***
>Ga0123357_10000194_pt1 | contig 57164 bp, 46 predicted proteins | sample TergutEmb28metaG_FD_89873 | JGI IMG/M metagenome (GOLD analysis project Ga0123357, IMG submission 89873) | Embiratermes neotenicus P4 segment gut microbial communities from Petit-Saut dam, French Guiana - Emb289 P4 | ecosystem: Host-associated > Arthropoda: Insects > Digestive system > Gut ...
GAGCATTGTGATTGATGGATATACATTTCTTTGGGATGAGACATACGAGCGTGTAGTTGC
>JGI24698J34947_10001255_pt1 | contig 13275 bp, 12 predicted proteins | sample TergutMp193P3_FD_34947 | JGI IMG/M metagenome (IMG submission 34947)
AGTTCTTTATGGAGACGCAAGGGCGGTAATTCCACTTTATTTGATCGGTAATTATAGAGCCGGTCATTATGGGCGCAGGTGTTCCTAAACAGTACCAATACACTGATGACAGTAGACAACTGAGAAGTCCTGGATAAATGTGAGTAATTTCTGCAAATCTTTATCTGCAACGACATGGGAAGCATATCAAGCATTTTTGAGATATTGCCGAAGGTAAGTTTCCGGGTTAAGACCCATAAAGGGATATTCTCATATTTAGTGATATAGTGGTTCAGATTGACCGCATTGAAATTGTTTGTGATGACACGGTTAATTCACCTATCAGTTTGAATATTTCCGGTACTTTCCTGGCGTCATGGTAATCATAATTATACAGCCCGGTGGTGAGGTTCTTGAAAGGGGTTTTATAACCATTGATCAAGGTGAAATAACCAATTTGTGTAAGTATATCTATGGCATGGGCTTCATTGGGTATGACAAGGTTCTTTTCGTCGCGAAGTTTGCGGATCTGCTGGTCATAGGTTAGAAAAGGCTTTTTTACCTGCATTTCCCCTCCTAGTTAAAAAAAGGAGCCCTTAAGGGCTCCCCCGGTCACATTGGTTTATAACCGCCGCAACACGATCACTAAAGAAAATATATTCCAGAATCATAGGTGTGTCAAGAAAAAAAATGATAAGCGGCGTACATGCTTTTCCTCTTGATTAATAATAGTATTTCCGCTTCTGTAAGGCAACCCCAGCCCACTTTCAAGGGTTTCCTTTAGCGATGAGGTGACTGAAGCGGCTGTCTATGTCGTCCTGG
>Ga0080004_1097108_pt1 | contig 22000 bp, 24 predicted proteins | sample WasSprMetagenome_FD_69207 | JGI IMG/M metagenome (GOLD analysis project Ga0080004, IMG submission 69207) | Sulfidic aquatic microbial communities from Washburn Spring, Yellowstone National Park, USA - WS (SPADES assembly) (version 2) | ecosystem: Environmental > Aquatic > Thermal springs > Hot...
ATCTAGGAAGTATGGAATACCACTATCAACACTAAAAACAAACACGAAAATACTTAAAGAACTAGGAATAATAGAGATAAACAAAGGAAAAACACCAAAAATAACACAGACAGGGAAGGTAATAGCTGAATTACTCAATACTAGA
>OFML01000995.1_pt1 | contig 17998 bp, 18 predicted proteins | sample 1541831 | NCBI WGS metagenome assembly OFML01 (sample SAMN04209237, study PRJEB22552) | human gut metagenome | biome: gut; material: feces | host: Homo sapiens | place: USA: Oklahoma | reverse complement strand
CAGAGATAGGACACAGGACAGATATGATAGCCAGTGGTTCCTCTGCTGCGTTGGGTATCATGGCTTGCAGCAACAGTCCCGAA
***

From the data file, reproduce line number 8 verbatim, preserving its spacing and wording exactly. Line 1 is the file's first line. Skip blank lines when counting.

CAGAGATAGGACACAGGACAGATATGATAGCCAGTGGTTCCTCTGCTGCGTTGGGTATCATGGCTTGCAGCAACAGTCCCGAA